If we look at the readme file of a software, it has the information about the software – It’s Name, Company’s Name and among other things, a peculiar 4 decimal Version number. Ever wondered, why softwares generally have a four decimal identification number in their About dialogs. What do these four decimal digits signify? Lets have a look, closely.
Generally, the Version number is a 4 decimal number something like 18.104.22.1685. Within a given version number category (major, minor), these numbers are generally assigned in increasing order and correspond to new developments in the software. These numbers signify :
- – Major
- – Minor
- – Build
- – Revision
Number of the software. Lets explore these one by one.
Major : The first part of the 4 decimal number of the version, represents the number of Major releases a software has gone through. The first ever release of any software to the world will have the Major number 1 (no candies for guessing). This will only be incremented in case of a Major overhaul to the product like:
a) Total change in the architecture (probably to support newer technology/standards etc.)
b) Addition of a major functionality (may be addition of newer and better APIs, deprecation of several functions, addition of newer Maps/Graphs etc.)
c) Changes to the Use Cases/Business flows or major revamp in the UI
d) And probably resolution of a hundred thousand bugs.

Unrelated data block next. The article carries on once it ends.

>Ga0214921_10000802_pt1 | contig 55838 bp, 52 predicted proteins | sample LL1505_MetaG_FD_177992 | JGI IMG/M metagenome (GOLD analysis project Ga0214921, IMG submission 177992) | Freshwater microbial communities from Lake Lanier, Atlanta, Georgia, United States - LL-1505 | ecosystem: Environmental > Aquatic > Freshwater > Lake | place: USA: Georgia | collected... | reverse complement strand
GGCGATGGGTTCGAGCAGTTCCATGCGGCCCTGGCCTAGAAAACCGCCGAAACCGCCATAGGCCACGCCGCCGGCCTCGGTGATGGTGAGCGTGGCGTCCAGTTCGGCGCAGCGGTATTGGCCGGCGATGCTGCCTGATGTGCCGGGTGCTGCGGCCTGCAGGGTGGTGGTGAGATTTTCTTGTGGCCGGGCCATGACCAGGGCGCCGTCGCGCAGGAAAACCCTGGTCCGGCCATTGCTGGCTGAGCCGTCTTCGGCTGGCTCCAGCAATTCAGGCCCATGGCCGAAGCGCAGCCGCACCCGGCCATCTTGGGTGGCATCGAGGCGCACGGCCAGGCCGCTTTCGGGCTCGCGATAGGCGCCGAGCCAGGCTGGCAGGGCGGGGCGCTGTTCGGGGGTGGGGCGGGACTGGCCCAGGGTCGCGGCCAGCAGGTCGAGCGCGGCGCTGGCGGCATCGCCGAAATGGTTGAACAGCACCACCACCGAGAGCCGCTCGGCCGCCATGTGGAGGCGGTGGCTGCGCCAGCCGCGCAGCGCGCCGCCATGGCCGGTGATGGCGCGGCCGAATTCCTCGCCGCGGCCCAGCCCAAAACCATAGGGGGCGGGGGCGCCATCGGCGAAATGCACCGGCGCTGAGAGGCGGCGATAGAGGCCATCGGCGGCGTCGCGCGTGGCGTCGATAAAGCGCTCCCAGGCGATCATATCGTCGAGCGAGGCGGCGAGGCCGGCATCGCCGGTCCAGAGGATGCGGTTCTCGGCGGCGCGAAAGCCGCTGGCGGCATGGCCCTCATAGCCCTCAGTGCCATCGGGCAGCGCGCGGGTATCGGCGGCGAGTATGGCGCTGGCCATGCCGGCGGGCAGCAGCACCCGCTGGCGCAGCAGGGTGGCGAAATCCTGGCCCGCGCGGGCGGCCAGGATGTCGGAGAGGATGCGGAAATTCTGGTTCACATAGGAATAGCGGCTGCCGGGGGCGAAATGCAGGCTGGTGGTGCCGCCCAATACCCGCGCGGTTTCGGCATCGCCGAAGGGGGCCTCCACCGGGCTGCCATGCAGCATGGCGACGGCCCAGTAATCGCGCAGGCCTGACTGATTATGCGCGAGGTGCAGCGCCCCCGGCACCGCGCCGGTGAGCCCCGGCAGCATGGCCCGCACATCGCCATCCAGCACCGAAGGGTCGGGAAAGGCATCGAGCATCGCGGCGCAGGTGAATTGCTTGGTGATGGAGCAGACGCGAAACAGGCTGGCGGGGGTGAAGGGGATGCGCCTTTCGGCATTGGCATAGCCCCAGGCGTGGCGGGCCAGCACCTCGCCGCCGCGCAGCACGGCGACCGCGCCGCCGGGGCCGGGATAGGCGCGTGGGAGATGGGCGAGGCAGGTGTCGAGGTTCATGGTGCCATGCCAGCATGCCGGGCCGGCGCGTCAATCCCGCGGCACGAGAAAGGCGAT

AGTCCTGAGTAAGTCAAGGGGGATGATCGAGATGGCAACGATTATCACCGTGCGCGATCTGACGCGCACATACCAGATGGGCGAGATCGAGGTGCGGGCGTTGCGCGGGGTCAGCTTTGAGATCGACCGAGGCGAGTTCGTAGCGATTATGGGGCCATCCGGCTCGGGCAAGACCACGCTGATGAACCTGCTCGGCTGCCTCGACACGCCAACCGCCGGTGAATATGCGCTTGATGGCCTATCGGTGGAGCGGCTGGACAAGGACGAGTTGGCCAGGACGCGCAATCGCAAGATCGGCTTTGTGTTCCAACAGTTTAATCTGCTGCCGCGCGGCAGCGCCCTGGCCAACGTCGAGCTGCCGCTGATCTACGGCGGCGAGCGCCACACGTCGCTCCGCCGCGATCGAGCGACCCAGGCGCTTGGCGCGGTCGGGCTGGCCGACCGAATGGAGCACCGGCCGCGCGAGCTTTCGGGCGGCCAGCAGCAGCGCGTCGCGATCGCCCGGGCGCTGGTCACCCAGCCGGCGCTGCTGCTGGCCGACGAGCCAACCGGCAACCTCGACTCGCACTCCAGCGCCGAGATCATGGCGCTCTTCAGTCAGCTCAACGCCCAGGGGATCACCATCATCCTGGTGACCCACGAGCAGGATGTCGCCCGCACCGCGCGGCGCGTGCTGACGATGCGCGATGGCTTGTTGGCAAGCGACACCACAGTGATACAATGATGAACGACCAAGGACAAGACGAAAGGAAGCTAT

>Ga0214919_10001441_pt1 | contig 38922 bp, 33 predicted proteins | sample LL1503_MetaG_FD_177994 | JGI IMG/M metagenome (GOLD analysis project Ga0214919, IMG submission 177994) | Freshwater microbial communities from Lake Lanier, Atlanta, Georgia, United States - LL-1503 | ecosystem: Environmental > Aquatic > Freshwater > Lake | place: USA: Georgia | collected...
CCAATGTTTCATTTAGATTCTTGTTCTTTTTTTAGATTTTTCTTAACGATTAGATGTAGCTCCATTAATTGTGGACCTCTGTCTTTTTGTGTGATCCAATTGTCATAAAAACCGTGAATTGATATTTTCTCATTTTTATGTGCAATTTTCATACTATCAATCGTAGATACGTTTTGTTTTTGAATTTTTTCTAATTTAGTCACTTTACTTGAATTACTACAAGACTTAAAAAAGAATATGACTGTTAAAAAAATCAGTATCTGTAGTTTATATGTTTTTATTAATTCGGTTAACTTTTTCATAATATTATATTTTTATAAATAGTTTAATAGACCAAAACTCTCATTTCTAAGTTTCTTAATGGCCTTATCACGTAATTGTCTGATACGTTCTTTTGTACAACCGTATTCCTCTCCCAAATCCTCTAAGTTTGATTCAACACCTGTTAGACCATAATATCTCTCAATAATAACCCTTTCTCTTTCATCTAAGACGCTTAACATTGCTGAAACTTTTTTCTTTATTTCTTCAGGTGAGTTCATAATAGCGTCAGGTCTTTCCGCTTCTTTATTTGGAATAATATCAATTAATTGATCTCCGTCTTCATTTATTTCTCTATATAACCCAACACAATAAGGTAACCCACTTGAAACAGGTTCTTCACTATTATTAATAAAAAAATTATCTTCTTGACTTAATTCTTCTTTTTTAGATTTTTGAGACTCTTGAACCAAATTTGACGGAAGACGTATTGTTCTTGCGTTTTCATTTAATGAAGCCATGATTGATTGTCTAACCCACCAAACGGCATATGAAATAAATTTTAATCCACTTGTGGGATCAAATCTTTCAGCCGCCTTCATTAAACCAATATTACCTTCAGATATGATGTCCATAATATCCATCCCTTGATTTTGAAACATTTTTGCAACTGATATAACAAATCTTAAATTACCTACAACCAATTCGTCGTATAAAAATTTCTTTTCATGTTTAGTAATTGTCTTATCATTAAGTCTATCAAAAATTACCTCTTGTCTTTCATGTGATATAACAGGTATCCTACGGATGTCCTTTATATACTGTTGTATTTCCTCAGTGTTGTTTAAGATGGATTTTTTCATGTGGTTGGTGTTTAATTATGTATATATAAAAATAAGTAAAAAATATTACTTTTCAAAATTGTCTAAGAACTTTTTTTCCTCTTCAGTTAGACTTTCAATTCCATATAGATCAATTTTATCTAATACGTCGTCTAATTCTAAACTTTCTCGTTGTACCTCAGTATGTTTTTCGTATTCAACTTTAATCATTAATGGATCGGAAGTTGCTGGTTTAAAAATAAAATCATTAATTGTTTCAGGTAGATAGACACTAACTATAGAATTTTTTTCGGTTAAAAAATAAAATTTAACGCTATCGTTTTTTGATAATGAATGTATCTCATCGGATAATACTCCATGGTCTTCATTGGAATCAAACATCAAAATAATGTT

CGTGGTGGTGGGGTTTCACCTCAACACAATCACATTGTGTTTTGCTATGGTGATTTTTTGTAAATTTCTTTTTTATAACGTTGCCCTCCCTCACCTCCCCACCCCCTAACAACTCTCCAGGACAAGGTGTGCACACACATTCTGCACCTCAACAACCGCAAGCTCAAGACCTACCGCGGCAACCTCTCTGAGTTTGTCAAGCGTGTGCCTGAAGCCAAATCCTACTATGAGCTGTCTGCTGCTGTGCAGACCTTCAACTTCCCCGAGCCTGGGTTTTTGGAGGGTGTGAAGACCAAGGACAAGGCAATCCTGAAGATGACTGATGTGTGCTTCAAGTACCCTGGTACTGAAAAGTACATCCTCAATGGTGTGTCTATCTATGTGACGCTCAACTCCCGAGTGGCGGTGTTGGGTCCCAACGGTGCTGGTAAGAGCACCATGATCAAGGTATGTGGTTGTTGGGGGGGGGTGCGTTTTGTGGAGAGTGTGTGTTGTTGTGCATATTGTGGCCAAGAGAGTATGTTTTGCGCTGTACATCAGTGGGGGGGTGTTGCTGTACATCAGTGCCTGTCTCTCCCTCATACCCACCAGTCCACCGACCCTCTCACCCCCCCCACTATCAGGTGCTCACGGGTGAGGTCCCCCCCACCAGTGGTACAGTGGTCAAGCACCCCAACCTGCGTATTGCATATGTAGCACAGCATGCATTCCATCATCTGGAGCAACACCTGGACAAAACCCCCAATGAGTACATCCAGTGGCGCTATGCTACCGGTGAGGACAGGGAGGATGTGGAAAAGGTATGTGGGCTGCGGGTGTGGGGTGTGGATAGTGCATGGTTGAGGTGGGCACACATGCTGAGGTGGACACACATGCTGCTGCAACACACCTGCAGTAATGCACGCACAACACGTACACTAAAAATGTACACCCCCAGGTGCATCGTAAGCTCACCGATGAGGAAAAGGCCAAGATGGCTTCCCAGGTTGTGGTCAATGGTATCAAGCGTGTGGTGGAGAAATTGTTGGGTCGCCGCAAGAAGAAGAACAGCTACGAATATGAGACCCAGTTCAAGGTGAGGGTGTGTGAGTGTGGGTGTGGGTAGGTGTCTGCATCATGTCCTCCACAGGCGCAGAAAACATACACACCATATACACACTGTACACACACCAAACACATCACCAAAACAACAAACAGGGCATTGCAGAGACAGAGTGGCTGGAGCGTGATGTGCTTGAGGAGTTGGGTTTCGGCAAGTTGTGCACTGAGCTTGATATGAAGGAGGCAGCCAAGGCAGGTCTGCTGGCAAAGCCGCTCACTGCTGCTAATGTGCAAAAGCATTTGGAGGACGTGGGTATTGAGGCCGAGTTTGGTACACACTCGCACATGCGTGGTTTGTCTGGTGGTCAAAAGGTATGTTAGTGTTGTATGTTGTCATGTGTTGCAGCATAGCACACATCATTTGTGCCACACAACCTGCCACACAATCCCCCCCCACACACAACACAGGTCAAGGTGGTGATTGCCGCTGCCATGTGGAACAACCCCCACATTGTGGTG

Major number is generally incremented in case of either one or more of the above points.
Minor : The second part of the version number represents the minor release of the software which generally occurs in cases of :
– Release of a service pack (To err is software). Like Humans, no software is perfect. In case of a major glitch, or to support a specific functionality, sometimes software companies release an add on to the existing software. This add on is generally installed/deployed as a part or on top of the existing software and does not affect any existing functionality of the software.
There are very few cases, where you’ll see such a service pack released for a software and thus, majority of the softwares will have their Minor number as 0.
Build : The third decimal place signifies the number of iterations used in the SDLC to reach the point where software is currently in. A good software team always follow one of the SDLC methodologies like Waterfall, Spiral or most likely Agile to divide the work and finish the modules in iterations. Whenever one iteration is completed and released for User Acceptance or QA, the third decimal place is incremented.
Revision : The fourth decimal place tells the number of revisions for the Build Numbers. No Software development team is perfect enough to have their build accepted in the very first attempt. Each build will have a set of bugs and those bugs will be resolved and the build will be released again and so forth. Consider a team releasing the revisions of a build every night, the revision number will be incremented each night.
Although, mostly followed, this versioning system is not a de facto standard that is followed by every company in the world. Some companies opt to use just Major and Minor numbers or sometimes Major, Minor and Build.
Some projects use a date based versioning called Calendar Versioning. Ubuntu Linux is a example of a project using calendar versioning; Ubuntu 20.04, for example, was released April 2020. This has the advantage of being easily relatable to development schedules.